On March 7, 2018, global tourism industry players, conservationists and government representatives, gathered in Berlin, Germany, for the annual ITB trade show.
During the trade fair, Rwanda was voted as one of the Top 100 Green Destinations in the World, courtesy of the Volcanoes National Park. However, one person who must have been smiling with a satisfied grin on his face when the winners were announced was Greg Bakunzi, the managing director of Amahoro Tours and founder of Red Rocks Cultural Centre, both travel concerns based in Musanze, northern Rwanda.
The long road to win his country the prestigious award started in earnest in 2016. Bakunzi says that as a member of Linking Tourism and Conservation (LTC) – a conservation non-profit headquartered in Norway – he received an invitation through the organisation to make a presentation about his country’s claim to be among the Top 100 Green Destination in the world.
LTC describes itself as an organisation that “seeks to create a network between relevant stakeholders in conservation, protected areas management, and tourism industry, which creates ideas, tools and incentives.” The organisation also seeks to find ways through which existing tourism support in existing protected areas can be replicated, exported and strengthened.
“I saw this as a great opportunity through which I could market my country in general – and the Volcanoes National Park in particular – so that the whole world could see or listen to what Rwanda is doing to ensure that the country not only becomes ‘green’ but also how it is positioning itself as a top travel destination,” says Bakunzi.
The Volcanoes National Park lies along the Virunga Mountains – a range of eight ancient volcanoes that are shared by Uganda, the Democratic Republic of Congo (DRC) and Rwanda.
The park is home to the Rwandan section of the Virungas that comprise five volcanoes and hosts about a quarter of the world’s remaining mountain gorillas. And aside from the iconic gorillas, various plant and animal species also thrive in the park.
Bakunzi made a presentation about how the government, together with private institutions in the tourism industry, is making concerted efforts to ensure that nature around the park is preserved.
“I made a presentation about how the Rwandan government is making sure that we protect our natural environment. Among the issues I discussed was Rwanda’s tree-planting initiatives, engagement of the local community and other development partners in various conservation initiatives, as well as the ban on plastic bags that’s gaining traction in environmental conservation,” says Bakunzi.
Bakunzi also credited the Volcanoes National Park’s ‘greenness’ to the Rwandan government’s responsible tourism initiatives, such as limiting the number of tourists who trek the park’s prized mountain gorillas.
Last year, Rwanda increased the price of gorilla permits from $750 to $1,500 in a move that aimed to “ensure sustainability of conservation initiatives and enhance visitors’ experience,” according to the Rwanda Development Board (RDB), the country’s tourism regulator.
Bakunzi says that during his presentation, he also had the chance to present before the tourism world the positive moves the Rwandan government is initiating to make sure that tourism develops as a leading industry in Rwanda.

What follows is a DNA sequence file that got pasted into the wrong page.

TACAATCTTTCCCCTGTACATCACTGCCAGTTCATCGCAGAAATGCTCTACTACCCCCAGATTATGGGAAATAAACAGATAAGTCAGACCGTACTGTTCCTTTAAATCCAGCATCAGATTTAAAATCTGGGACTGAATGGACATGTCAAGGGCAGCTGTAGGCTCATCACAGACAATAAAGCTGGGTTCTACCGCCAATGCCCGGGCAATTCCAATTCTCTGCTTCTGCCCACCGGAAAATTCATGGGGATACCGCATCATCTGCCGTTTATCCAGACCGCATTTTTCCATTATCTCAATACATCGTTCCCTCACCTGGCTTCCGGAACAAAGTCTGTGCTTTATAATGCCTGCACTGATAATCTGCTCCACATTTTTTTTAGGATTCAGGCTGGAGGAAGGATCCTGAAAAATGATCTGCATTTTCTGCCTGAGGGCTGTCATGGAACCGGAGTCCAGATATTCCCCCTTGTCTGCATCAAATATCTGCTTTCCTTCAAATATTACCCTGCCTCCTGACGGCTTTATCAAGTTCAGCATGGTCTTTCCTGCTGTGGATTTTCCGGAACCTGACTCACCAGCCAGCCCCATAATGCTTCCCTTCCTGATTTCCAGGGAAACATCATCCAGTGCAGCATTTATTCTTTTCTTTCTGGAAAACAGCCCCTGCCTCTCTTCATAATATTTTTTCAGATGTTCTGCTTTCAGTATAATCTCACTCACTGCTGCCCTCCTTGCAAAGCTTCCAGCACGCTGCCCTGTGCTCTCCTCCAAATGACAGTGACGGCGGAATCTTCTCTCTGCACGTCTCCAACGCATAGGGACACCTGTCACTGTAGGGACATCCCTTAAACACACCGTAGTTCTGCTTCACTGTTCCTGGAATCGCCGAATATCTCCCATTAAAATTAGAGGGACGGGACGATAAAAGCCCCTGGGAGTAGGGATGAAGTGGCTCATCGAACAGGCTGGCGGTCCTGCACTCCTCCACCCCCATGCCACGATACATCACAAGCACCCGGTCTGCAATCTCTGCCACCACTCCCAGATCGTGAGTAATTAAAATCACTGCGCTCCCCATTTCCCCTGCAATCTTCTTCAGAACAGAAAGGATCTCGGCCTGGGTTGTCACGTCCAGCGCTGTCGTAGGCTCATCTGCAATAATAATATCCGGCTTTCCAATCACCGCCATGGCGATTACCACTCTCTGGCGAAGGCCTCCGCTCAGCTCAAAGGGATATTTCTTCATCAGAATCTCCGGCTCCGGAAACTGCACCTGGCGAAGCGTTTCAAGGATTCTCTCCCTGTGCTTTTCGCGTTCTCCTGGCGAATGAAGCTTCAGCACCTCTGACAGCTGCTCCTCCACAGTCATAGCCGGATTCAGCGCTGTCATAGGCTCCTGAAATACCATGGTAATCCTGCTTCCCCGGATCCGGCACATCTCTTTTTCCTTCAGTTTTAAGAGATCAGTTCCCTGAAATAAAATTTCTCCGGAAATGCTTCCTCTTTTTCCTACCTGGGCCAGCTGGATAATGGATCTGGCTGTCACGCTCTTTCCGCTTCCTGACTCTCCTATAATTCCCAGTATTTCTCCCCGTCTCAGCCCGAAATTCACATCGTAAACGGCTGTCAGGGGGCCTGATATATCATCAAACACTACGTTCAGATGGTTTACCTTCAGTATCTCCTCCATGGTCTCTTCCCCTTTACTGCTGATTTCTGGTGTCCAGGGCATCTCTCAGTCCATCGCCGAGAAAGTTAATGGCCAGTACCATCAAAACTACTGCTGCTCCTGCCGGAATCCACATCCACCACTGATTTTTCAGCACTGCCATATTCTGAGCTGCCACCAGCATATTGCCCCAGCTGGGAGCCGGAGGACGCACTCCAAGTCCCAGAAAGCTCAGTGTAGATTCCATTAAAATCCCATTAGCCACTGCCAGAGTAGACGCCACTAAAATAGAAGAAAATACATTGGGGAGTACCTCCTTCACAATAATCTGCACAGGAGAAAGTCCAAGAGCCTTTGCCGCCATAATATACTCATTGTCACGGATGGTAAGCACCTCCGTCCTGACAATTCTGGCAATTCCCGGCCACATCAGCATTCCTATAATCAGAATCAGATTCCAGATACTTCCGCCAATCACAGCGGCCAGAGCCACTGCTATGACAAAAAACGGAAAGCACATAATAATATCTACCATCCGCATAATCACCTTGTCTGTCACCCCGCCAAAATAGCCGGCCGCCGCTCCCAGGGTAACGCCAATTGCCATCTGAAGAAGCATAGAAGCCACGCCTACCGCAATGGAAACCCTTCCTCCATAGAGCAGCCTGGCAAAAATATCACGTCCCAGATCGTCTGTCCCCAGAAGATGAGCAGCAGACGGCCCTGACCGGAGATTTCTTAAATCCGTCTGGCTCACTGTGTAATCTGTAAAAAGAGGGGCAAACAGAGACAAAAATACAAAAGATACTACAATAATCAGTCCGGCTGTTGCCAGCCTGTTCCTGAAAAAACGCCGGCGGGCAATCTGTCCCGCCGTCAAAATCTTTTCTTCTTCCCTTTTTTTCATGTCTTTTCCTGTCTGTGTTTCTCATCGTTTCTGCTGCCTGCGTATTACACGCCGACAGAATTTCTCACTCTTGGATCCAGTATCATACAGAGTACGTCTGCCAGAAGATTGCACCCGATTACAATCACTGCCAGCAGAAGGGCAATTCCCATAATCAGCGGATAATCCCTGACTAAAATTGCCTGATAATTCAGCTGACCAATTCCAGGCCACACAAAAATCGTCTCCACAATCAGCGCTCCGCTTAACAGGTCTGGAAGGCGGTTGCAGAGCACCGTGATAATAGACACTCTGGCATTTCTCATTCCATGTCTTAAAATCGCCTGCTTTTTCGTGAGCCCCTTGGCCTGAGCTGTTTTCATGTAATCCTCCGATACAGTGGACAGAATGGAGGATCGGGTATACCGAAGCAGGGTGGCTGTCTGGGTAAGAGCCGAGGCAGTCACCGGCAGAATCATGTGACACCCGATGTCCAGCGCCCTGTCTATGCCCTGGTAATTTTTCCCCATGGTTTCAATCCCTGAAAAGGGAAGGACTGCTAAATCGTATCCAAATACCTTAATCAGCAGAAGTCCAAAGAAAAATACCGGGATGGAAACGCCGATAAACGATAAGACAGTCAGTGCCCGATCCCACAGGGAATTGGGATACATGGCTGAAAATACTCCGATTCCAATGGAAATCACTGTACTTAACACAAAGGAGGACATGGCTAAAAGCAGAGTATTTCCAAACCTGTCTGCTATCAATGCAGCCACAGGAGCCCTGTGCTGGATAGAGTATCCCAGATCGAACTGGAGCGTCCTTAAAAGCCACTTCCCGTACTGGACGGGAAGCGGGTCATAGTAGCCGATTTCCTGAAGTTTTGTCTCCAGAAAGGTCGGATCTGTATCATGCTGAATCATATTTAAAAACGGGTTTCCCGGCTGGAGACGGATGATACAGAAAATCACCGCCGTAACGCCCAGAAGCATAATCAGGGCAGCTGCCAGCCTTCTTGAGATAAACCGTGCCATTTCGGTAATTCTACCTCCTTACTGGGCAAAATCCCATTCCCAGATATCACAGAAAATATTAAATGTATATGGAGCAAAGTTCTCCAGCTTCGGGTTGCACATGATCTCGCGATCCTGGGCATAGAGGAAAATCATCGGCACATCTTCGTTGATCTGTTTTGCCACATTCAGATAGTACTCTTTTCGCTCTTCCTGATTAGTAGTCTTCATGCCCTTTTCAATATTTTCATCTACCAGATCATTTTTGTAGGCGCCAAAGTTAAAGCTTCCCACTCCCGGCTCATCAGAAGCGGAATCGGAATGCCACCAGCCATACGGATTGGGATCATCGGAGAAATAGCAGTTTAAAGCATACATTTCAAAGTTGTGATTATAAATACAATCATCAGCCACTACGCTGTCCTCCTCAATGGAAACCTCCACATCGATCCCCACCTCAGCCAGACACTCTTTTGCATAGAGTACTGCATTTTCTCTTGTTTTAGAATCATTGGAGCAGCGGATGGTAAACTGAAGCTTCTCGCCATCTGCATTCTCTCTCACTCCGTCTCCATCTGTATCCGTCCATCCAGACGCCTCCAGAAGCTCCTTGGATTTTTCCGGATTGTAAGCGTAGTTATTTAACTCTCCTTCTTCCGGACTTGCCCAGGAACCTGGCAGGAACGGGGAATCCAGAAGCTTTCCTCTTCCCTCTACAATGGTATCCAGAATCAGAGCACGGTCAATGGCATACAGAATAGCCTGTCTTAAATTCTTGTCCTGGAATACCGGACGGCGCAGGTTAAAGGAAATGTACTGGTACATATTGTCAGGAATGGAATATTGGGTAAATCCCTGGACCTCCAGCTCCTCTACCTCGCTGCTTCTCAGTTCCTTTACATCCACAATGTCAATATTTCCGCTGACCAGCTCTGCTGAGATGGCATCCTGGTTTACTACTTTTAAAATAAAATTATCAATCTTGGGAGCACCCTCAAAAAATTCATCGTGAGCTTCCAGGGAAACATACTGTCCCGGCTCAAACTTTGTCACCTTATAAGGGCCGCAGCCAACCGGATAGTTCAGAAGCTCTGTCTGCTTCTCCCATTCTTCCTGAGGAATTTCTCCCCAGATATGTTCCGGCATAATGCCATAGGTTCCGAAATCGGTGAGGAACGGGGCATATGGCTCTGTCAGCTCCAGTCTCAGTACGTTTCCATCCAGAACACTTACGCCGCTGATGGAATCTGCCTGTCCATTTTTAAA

He says he also had the chance to present how the government of Rwanda, through its tourism revenue sharing initiative, is working to conserve nature around the national parks.
Last year, the Rwanda Development Board (RDB) announced an increase in the tourism revenue sharing rate for communities living around national parks from 5% to 10%. The move was in line with Rwanda’s high-end tourism strategy to strengthen conservation efforts and contribute more to the social development of communities living around the country’s parks, RDB argued.
“Doubling the revenue sharing rate means that communities living around national parks will register more improvement in terms of development,” RDB said.
This year, the award event was targeting continents and during the official award ceremony that took place in Berlin on March 7, 2018 during ITB fair, Rwanda was voted as Africa’s Top 10 Green Destination, coming ahead of Botswana and South Africa.Read More
The trip to Red Rocks Rwanda, a cultural exchange centre at Nyakinama village in Musanze district, has become a special one for me.
For sure, I always know every time I visit this quaint rural place, set in a serene environment, something fresh always beckons. And this is the right spirit of adventure.
Away from the hustle and bustle of Kigali, Red Rocks offers a contrasting serene and laidback environment where you wake up to the coolness of the morning and the nature is represented at its pristine with the sweet sounds of the morning singing birds to wake you up.
The village dawn prepares you emotionally for a creative day ahead.
But what is even more fascinating is that you are bound to find charming people who also feel the spirit of the place, even when they are visiting for only a day.
Tourists come here from different countries of the world and all of them normally agree about one thing: the service at Red Rocks is top class.
Best services at Red Rocks
The staff is quite agile; ever on their feet to provide you the best services. The food is great, whether you want to sample Rwandans authentic traditional cuisine, or you want to stick your taste buds to the food of your choice. You are going to be served what you call for.